Jane

 

Cassandra Austen was with her beloved sister to the end. Jane died cradled in her sister’s embrace. “I was able to close her eyes myself and it was a great gratification to me to render her these last services.”

Disneyland Silhouette

Leslyn and me ~Disneyland    Silhouette

tn_Leslyn&me1951

Leslyn and me, 1950

It isn’t possible for me to read Cassandra’s words written to Fanny Austen-Knight after the death of Jane Austen, and not think of the loss of my own sister. Unlike Cass I was not with Leslyn at the end. While I used pressing work and distance as my excuses, the truth was that I did not want to watch the life drain from her body. I had hoped to see her one last time but waited too long. As I was off-loading my luggage at the airport the phone call came. Leslyn was gone. I had rendered no services.

Leslyn, 1945

Leslyn, 1945

We knew it was coming. Like Jane she wanted nothing but death. Unlike Jane it was Leslyn’s choice. At her insistence the machines were stopped and the intravenous tubes removed. It only took a matter of hours for her to breath her last.

We will never again giggle over a batch of grainy fudge, question why a cake fell. We won’t sew together. Leslyn liked to do the basics, seams and such and I liked to do the finishing like hem, facings…the details. We won’t spend hours on the phone speaking of little nothings. No more doll shopping (she was a collector) or antiquing (I’m a collector). My sister is gone. Thankfully her children thrive.

Leslyn Smith & Charles Thomas, 1962

Leslyn and Chuck, 1962

I can only imagine Cassandra’s grief. Of Jane she wrote, “She was the sun of my life, the gilder of every pleasure, the soother of every sorrow. I had not a thought concealed from her and it is as if I had lost a part of myself.”

As always, Cassandra was stoic in the face of such a tragedy. She was comforted, she said, that God had granted Jane peace by ending her suffering some ten hours before she ceased to breath. Although I suspect that Mr.Lyford’s (Jane’s physician) ministrations that evening may have had something to do with Jane being able to drift off quietly.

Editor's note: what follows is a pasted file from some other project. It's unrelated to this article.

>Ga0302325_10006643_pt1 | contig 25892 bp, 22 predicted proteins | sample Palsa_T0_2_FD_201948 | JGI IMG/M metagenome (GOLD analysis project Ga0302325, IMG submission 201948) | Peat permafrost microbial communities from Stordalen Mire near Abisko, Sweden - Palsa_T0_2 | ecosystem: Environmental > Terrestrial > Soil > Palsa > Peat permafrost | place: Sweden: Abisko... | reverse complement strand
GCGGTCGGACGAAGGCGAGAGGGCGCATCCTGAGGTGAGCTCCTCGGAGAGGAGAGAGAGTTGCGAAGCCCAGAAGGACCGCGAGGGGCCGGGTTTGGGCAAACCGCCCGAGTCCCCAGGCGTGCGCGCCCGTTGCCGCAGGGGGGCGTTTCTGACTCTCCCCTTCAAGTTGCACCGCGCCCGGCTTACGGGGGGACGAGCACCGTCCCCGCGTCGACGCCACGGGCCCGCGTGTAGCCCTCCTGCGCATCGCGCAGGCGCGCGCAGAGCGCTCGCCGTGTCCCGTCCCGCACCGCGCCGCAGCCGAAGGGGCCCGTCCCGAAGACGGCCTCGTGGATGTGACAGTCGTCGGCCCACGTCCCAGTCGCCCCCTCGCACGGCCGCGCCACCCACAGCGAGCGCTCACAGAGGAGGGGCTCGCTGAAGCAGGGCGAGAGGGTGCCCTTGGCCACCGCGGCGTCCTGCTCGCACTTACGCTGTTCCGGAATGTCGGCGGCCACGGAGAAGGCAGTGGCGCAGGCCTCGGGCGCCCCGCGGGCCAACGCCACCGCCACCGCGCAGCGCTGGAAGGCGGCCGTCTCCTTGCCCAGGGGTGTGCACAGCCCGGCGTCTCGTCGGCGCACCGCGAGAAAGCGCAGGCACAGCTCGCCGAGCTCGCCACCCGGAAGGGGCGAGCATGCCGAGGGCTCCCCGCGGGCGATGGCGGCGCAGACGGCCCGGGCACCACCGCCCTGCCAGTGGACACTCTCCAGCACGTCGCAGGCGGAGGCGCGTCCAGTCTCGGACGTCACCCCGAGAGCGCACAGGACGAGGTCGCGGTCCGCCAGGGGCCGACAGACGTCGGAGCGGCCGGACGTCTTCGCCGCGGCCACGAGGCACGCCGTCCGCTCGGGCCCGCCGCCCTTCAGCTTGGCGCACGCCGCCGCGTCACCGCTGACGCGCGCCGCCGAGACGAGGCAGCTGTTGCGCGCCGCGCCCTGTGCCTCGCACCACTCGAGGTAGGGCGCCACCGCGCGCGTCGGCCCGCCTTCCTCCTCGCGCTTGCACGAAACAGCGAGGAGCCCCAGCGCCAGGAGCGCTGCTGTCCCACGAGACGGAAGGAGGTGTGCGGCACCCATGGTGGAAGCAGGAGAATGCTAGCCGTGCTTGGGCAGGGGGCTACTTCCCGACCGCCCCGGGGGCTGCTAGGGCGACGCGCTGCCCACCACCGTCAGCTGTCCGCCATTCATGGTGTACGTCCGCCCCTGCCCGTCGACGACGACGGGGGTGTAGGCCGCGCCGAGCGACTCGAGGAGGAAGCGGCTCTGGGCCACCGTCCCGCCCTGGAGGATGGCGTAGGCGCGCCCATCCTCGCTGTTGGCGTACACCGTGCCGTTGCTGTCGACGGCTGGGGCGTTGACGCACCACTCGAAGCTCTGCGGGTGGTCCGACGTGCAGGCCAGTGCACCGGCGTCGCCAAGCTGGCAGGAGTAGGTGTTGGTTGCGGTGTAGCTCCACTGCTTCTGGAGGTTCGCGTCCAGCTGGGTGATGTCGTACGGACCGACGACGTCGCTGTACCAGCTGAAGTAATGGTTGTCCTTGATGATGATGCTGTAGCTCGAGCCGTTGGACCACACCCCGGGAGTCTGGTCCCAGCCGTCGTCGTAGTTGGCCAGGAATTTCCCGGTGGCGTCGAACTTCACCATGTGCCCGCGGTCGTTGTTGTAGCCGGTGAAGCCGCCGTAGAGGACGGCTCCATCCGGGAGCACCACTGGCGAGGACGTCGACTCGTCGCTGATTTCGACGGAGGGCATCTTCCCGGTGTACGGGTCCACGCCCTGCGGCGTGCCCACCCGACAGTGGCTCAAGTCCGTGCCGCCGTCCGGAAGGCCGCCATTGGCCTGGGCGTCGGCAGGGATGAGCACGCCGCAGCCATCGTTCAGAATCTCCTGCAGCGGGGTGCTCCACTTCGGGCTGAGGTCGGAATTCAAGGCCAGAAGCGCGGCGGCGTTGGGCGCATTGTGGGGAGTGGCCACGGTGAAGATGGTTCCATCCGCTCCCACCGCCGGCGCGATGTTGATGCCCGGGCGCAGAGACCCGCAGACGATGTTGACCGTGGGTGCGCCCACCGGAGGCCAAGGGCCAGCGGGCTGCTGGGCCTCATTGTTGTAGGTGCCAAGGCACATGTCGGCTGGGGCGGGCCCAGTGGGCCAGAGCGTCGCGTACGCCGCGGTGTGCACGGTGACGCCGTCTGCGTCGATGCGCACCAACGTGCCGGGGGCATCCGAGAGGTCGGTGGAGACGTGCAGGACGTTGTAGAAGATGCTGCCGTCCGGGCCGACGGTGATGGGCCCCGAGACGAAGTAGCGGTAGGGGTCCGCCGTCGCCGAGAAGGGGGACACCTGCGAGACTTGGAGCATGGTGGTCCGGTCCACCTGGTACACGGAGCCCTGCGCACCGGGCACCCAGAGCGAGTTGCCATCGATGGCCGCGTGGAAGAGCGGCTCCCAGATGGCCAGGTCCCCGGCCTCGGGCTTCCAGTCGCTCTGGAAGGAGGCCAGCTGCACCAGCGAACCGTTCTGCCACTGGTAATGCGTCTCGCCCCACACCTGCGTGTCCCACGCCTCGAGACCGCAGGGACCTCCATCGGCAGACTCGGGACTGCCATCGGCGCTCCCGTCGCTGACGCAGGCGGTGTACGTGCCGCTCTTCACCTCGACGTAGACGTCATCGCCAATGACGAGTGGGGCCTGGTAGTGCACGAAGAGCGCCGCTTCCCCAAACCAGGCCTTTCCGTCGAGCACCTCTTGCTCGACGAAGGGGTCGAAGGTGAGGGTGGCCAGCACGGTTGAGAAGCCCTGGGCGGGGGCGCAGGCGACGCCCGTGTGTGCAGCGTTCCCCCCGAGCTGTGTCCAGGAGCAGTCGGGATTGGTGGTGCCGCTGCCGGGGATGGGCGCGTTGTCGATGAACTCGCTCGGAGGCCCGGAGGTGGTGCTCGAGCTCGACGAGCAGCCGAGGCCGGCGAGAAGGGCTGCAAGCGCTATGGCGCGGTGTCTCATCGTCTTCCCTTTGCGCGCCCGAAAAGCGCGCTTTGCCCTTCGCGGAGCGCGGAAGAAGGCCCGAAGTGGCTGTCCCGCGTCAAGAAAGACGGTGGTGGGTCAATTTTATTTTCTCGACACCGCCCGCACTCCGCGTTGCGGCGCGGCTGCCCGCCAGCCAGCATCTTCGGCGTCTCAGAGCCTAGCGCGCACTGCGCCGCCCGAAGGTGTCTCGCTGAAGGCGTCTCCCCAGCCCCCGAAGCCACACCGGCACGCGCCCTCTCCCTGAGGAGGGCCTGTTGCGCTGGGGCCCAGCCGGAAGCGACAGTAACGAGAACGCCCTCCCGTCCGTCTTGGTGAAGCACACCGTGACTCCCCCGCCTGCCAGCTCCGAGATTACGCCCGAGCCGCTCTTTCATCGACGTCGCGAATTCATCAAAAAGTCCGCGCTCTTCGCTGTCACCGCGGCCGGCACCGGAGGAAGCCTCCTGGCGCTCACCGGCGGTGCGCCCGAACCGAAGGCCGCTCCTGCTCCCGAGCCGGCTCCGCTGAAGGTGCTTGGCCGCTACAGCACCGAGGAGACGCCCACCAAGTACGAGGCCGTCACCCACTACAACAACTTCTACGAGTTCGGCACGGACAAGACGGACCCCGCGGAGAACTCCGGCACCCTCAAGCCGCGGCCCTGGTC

At Winchester Cathedral she was laid to rest; an architectural master piece in which Jane took particular delight.

Of the funeral party (her brothers) Cass wrote, “Never was a human being more sincerely mourned by those who attended her remains than was this dear creature.”

As Cassandra said of Jane and I shall say of Leslyn, “Such a sister, such a friend as never can have been surpassed. I have lost a treasure.”

And so have we all…

 

Leslyyn '60

Leslyn, 1960

For those of you who follow my blog, this may seem familiar. It is the post I ran last year on Leslyn’s birthday, with the small addition of the video.

Salute our Veterans

poppy

DadWWIISaipan, Tinian and Okinawa. That’s all I ever knew about my father’s service with the Marines during World War II. Any time I asked he would say that he was in the South Pacific for more than 3 years seeing action on Saipan, Tinian and Okinawa. That was all, until one night when I was a teenager, and I saw a documentary about the Battle of Okinawa and learned that over 14,000 Allied soldiers died. I asked him if it was as horrible as the film made it seem?

There’s a reason they say war is hell, he offered. I asked what it was like? He related two memories from the 82 days of the battle. He shot a Japanese soldier. He stood looking down at the man, who was about his own age. Peeking out of a pocket was the corner of a photograph. Daddy bent down and gently removed it. It was of a young woman and small girl; his wife and daughter, no doubt. He took the photo of mom and Leslyn (my sister) from his breast pocket. He held them side by side. He was responsible for tearing apart this young family. He slipped the photograph into the man’s pocket again. He looked at his face, the enemy. How had this young man become his enemy? Politicians who were simply seeking great power had said so. Now he was the enemy invader.

The other memory was one that was reminiscent of a horror film. When it was discovered that the Island’s inhabitants had taken to the hills and caves to hide during the fighting, the American troops were sent into ‘round them up’. There were no people to round up, just bodies of men, women and children who died by each other’s hands and their own. The bodies were to be removed via wheelbarrows. He had nightmares about it for years.Chuck3

Mike O'Rourke, 1996

Couldn’t find one of Mike in uniform.